Satellite vs Weather vs Soil Stations: which is best for my farm?

soil station

Data has always been as valuable to farmers as the crops it helps produce. How we access, track and use that data continues to grow alongside our plants with each new generation.

Satellite and weather stations have been around a long time. The first record of a rain gauge dates as far back as 1441! Today farmers mitigate risks, assess crop health and prioritise resources using this technology above ground.

Though soil testing has its roots in the 19th century, updated equipment allows for less hands-on, greater data-driven solutions that farmers across Europe are already employing and utilising on a daily basis. Soil Stations bring to fields and crops what satellite and weather stations cannot.

Today we’ll learn the differences between these amazing gadgets, and how a single combination of all three can deliver the best health possible to any field with Paultech.

Satellite and Weather stations — what’s the difference?

These two pieces of tech serve unique, but complementary roles. On-ground weather stations harvest localised data from a specific location, things like temperature, humidity, wind speed, and precipitation at the field level.

Weather stations provide a more general scope of information, broadening the horizon of information to include patterns in weather and larger-scale land conditions. Combined, the two are able to offer a general view of crop health, as well as providing information that can assist in resource management, irrigation needs, crop cover requirements and more.

Weather stations provide farmers with invaluable data not able to be gleaned from local meteorologists; these broadcasts are generally offering information for a large scope of land from a single weather station often found at the closest airport. Temperature, humidity and much more changes at a centralised level, putting a tonne of weight behind your personal weather station(s).

Thankfully you’re not going to have to use a 600-years old rain gauge or understand what a barometer is trying to convey these days. The combination of modern technology and ancient knowledge puts automated suggestions and info into the literal palm of your hands. 

Growing Degree Days (GDD) are often the chief factor provided by field-centric weather data. GDD are heat units, directly affecting specific crops development cycles. Being able to analyse and implement your local weather data in this way may benefit your optimal planting times, harvest times, while shortening and strengthening crop growth cycles (not to mention understanding what crops may be best suited for the season).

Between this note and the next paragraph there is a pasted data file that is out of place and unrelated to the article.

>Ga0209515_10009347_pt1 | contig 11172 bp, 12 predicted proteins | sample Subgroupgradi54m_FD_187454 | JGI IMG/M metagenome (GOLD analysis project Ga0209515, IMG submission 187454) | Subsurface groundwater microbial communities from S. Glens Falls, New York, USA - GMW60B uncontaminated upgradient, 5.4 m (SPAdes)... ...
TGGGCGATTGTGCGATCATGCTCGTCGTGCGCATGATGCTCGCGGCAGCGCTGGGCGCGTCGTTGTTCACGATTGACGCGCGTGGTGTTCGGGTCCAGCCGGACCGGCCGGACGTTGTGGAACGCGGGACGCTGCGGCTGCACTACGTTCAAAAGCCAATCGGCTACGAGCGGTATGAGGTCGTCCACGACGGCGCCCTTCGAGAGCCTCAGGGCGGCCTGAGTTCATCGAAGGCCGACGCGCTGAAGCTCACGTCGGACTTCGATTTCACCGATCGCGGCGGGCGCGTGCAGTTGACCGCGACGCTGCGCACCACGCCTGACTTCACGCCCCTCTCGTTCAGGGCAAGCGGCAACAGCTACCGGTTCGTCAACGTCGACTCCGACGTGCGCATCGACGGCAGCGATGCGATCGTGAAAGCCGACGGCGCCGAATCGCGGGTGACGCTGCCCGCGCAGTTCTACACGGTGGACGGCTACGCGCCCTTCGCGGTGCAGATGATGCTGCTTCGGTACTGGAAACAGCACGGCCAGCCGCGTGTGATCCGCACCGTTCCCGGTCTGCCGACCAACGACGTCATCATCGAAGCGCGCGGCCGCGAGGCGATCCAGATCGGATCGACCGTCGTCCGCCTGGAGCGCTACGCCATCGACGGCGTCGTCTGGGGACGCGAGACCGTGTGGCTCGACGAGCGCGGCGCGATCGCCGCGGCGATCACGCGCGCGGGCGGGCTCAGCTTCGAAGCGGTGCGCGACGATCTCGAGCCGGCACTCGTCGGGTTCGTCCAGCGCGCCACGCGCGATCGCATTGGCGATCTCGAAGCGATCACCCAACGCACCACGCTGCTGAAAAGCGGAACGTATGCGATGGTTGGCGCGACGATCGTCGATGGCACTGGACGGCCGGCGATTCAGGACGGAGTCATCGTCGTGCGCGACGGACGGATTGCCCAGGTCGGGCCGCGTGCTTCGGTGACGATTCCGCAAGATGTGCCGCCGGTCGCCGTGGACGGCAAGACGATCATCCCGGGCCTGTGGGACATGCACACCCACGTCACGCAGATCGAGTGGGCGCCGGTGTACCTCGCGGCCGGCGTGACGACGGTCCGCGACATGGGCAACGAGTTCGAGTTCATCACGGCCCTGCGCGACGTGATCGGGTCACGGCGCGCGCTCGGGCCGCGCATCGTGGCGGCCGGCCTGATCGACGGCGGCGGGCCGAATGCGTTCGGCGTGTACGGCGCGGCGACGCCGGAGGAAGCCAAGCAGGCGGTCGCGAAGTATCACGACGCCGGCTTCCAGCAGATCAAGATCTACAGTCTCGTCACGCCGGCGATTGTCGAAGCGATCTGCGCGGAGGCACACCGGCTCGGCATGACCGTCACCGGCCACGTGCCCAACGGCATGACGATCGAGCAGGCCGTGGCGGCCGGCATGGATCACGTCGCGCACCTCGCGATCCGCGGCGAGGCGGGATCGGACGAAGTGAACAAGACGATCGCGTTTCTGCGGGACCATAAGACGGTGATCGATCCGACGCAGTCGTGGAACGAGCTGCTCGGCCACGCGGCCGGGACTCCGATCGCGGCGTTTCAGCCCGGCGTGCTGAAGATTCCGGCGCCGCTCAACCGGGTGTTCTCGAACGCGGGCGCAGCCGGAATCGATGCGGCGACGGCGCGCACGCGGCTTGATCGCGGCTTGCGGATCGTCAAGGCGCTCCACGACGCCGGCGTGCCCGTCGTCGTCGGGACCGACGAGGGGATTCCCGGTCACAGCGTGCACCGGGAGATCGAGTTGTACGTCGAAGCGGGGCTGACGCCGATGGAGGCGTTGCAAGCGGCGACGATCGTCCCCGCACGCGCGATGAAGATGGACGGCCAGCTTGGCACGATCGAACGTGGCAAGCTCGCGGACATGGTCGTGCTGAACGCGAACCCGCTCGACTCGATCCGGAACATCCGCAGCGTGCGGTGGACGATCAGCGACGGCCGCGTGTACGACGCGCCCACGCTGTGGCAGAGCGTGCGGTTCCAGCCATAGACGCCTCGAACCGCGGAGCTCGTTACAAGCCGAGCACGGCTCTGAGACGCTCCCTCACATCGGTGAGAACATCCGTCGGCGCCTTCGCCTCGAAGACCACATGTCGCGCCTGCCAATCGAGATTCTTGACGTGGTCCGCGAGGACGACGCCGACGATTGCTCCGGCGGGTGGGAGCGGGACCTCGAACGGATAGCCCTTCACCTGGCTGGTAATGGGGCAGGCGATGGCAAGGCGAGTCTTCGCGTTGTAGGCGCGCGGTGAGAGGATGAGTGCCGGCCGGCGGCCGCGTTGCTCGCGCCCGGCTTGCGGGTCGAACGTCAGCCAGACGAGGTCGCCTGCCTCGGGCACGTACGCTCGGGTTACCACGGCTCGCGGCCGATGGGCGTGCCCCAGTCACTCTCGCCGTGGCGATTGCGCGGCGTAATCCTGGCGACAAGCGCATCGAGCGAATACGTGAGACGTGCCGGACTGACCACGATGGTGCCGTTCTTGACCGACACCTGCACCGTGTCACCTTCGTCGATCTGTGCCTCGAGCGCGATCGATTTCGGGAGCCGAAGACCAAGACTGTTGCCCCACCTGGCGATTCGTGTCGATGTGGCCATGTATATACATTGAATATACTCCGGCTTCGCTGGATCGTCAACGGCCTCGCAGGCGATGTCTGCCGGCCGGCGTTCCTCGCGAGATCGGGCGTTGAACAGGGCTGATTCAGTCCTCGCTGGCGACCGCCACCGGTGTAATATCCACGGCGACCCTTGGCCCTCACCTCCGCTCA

Gauging (pun intended) the data provided by weather and satellite stations is a requirement for any farmer, and processing that information has never been simpler. 

Soil stations — what makes them different from weather stations?

While some in-field weather stations may probe for soil moisture, the technology lives predominantly above ground. And while soil tests may bring similar results to soil stations, they are performed manually, and oftentimes not utilised more than a few times annually (if that).

Soil stations are in-field devices with probes that penetrate the earth in various locations. These probes process a bounty of factors in real-time, from nutritional data, to active biomatter, soil moisture and – if you have the right equipment – the invaluable understanding of your plant’s active hydration ability. Something we at Paultech refer to as soilwater.

In fact, Paultech soil stations combine weather, soil and satellite data to offer farmers a variety of knowledge on their field’s daily health:

  • Active hydration
  • Soil nutrients
  • Soil temperature
  • Soil moisture
  • Conductivity
  • Air temperature
  • Relative humidity
  • NDVI
  • Weather forecast

And the list isn’t exhaustive. 

Using this technology, farmers can understand when and where to use fertilisers and fungicides much more efficiently, reducing waste and improving the overall quality of the soil and crops that grow in it. Providing this data in real-time means faster, valuable and accurate decision making when it matters most.

How Paultech soil stations provide comprehensive solutions for farmers

Your fields deserve the best of both worlds, without sacrificing the quality of any components in either. Paultech soil stations probe the earth at two various depths, analyse your field-centric weather data and process satellite information simultaneously — all in real-time.

Paultech lets you:

  1. Use cloud-based data to access constantly updated suggestions, information, maps and historic reports from any device.
  2. Get a better hold of your resource use by understanding what’s best for your crops and soil in-the-moment (not after it’s passed).
  3. Save money, time and resources through a better understanding of field nutrition and hydration, as well as crop nutrition and moisture intake.
  4. Rest peacefully with our supporting team standing beside you, backed by over 30 years of science and research.

Book a free demo on-site or online with us today to understand how Paultech soil stations will make your next season the strongest yet.

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and see it in action

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